If you were inspired by the Guest Blog on Monday and would like to know more about working in water and sanitation – linking hydrogeology to development – this is a great opportunity to network and find out more.

**UCL IRDR Annual Conference**

When: Wednesday 18th June 2014
Where: University College London, London, UK
Cost: Free

Summary: A day of thought-provoking discussions, talks by experts and presentations of the latest research in risk and disaster reduction, aimed at researchers and practitioners, NGOs and City professionals, and the interested public.

**ODI Event – ‘Everybody wins – Bridging the Gap Between Scientific and Local Communities’**

When: Tuesday 6th May 2014 (3-5pm)
Where: Overseas Development Institute, London, UK
Cost: Free (also streamed online)

Summary: The world of science and technology has a lot to offer those affected by or responding to the risk of disasters. But producing and using knowledge about disaster risk is far from a straightforward process. At-risk people and communities, humanitarian and development agencies and those with formal scientific and technological training are all producers and users of disaster risk knowledge – but with different ideas about what is useful or important information. The challenge is in bringing together this wealth of local and scientific knowledge to enable communities to become more resilient in the face of disasters. One crucial way of promoting dialogue and supporting decision making processes are participatory games and exercises. This event will comprise debate, games and workshop demonstrations.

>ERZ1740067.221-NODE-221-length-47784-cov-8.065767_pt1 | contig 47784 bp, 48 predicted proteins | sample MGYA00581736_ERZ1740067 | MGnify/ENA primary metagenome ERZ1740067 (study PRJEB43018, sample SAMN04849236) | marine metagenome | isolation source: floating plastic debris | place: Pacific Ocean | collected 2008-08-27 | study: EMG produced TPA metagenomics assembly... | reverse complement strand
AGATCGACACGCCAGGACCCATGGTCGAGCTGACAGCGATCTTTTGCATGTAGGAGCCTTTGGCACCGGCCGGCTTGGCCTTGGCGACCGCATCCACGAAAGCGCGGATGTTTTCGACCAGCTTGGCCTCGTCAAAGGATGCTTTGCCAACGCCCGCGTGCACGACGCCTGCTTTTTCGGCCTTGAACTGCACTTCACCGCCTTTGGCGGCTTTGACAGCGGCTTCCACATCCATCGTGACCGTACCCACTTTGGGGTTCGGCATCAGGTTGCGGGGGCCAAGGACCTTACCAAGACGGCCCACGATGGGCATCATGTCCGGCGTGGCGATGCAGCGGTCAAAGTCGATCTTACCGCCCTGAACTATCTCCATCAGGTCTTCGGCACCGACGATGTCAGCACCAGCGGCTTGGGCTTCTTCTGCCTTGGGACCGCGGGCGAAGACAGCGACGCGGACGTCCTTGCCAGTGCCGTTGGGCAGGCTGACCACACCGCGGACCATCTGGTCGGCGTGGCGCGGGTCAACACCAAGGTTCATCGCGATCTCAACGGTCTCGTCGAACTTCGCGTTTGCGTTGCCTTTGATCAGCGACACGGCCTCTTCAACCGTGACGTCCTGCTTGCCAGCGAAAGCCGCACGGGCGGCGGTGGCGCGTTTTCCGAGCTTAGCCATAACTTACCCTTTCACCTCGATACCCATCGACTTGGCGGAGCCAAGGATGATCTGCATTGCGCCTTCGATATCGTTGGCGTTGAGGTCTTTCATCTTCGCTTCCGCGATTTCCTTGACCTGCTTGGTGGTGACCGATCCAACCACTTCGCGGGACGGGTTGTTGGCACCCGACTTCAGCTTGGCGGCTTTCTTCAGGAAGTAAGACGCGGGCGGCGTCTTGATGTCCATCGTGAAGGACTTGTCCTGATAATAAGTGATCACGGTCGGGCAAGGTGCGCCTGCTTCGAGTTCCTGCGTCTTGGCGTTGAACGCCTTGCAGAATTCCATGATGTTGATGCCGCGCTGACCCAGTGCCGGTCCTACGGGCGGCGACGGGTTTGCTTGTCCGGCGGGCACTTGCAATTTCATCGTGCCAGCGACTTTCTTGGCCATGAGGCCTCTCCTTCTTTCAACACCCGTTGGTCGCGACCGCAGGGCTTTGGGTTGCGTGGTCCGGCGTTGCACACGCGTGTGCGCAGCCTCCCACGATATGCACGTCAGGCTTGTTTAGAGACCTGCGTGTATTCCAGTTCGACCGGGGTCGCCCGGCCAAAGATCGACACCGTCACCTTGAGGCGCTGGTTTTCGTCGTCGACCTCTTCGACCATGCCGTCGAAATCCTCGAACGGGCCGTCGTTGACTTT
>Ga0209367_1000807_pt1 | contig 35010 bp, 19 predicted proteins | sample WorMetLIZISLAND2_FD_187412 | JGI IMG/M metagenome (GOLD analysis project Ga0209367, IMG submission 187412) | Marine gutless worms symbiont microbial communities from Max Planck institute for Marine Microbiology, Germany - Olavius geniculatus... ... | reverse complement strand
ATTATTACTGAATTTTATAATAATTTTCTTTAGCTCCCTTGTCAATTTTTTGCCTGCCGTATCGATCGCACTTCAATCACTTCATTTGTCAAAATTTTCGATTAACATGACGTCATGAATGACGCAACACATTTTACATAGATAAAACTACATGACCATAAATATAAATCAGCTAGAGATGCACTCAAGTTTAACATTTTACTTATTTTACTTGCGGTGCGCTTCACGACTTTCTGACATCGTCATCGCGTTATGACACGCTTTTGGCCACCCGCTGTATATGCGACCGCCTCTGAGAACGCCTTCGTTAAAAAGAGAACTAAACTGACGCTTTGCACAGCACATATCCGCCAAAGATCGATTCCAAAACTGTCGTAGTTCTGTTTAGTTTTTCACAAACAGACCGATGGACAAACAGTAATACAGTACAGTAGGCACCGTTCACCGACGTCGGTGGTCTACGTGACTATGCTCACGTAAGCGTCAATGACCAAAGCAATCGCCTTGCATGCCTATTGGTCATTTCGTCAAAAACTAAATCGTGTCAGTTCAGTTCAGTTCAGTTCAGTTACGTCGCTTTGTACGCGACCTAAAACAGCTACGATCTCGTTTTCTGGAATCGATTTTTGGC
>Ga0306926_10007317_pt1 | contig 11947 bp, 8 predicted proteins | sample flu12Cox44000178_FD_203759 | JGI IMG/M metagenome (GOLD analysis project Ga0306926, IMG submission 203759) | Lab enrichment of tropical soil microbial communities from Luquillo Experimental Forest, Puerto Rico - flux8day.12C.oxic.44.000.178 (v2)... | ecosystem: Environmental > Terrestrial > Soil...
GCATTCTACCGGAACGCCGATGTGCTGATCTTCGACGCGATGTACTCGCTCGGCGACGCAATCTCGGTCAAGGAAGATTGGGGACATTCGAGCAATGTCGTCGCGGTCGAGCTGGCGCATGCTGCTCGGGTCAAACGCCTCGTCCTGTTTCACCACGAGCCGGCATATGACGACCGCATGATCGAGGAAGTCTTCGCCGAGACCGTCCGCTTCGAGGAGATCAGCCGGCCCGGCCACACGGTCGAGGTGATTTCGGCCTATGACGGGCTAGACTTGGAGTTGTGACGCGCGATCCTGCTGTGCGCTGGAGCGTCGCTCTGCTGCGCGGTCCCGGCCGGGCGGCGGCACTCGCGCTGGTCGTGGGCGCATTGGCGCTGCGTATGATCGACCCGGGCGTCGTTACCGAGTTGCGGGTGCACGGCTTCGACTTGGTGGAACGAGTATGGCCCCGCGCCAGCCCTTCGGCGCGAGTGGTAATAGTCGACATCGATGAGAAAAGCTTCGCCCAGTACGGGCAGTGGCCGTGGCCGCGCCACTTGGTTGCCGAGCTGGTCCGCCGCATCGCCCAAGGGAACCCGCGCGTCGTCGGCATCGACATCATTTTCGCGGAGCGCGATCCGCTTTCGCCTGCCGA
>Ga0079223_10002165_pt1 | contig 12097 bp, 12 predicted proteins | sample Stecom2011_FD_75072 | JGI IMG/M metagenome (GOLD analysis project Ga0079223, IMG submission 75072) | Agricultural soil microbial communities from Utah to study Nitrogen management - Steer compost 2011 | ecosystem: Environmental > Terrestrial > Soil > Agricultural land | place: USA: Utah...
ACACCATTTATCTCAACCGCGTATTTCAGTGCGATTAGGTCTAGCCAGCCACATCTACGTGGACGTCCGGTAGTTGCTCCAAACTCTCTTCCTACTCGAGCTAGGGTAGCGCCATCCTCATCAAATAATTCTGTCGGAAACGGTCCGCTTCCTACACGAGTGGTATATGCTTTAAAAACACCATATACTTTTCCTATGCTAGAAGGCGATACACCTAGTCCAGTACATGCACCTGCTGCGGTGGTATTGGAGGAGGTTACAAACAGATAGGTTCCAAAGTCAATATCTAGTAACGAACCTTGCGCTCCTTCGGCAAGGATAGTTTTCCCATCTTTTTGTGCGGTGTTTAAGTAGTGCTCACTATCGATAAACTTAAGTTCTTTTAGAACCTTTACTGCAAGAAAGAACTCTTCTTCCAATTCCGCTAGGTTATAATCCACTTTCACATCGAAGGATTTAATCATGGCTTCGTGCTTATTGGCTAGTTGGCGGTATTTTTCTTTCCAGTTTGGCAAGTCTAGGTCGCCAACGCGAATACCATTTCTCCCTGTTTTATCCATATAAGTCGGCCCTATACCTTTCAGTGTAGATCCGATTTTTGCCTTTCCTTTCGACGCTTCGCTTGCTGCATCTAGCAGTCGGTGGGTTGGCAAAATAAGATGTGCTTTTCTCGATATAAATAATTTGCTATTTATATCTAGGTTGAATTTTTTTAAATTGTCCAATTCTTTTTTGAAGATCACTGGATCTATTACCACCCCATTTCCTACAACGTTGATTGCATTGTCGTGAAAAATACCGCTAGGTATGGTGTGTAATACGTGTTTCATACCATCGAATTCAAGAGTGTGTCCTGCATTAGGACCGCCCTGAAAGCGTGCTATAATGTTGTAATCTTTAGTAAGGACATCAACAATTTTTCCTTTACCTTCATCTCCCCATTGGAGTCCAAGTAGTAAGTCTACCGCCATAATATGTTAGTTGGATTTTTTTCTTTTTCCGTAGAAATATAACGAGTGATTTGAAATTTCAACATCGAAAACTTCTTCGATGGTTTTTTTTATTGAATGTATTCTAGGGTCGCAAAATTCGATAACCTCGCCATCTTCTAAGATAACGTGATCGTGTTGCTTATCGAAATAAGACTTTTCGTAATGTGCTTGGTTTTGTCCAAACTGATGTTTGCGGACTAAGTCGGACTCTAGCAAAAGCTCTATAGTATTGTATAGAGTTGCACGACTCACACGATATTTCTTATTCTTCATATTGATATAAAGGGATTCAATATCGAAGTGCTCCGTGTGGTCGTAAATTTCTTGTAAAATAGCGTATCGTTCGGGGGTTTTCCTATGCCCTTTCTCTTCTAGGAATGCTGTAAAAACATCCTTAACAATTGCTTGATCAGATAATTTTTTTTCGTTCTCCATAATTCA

**Understanding Risk – Producing Actionable Information**

When: Monday 30th June 2014 – Friday 4th July
Where: Excel Centre, UK
Cost: Free


Understanding Risk (UR) is an open and global community of experts and practitioners in the field of disaster risk assessment. UR community members include representatives of government agencies, the private sector, multilateral organizations, nongovernmental organizations, community-based organizations, research institutions, and academiaEvery two years, the Global Facility for Disaster Reduction and Recovery (GFDRR) convenes the UR Forum—a five-day event designed to showcase best practices and the latest technical advances in disaster risk assessment. The Forums provide organizations with the opportunity to highlight new activities and initiatives, build new partnerships, and foster advances in the field. Previous events have been held in Washington D.C and Cape Town, attended by 500 experts from more than 80 countries. The third biennial Forum will be held in London from June 30 – July 4, 2014, organized in partnership with UCL Department of Science, Technology, Engineering and Public Policy. It is expected that more than 800 people will attend the event. The current programme can be found online here.